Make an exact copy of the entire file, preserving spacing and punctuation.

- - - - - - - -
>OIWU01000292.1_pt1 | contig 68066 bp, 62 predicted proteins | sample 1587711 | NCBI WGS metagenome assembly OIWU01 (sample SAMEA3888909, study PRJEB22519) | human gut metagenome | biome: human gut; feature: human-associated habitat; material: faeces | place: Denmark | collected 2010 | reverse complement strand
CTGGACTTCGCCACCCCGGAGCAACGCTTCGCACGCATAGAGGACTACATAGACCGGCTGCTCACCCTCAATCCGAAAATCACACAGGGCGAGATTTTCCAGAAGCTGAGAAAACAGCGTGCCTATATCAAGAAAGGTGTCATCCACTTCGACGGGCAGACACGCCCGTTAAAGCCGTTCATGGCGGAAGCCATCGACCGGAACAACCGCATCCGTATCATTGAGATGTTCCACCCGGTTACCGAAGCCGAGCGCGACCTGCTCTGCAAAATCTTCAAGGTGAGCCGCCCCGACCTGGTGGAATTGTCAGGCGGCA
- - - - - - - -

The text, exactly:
>OIWU01000292.1_pt1 | contig 68066 bp, 62 predicted proteins | sample 1587711 | NCBI WGS metagenome assembly OIWU01 (sample SAMEA3888909, study PRJEB22519) | human gut metagenome | biome: human gut; feature: human-associated habitat; material: faeces | place: Denmark | collected 2010 | reverse complement strand
CTGGACTTCGCCACCCCGGAGCAACGCTTCGCACGCATAGAGGACTACATAGACCGGCTGCTCACCCTCAATCCGAAAATCACACAGGGCGAGATTTTCCAGAAGCTGAGAAAACAGCGTGCCTATATCAAGAAAGGTGTCATCCACTTCGACGGGCAGACACGCCCGTTAAAGCCGTTCATGGCGGAAGCCATCGACCGGAACAACCGCATCCGTATCATTGAGATGTTCCACCCGGTTACCGAAGCCGAGCGCGACCTGCTCTGCAAAATCTTCAAGGTGAGCCGCCCCGACCTGGTGGAATTGTCAGGCGGCA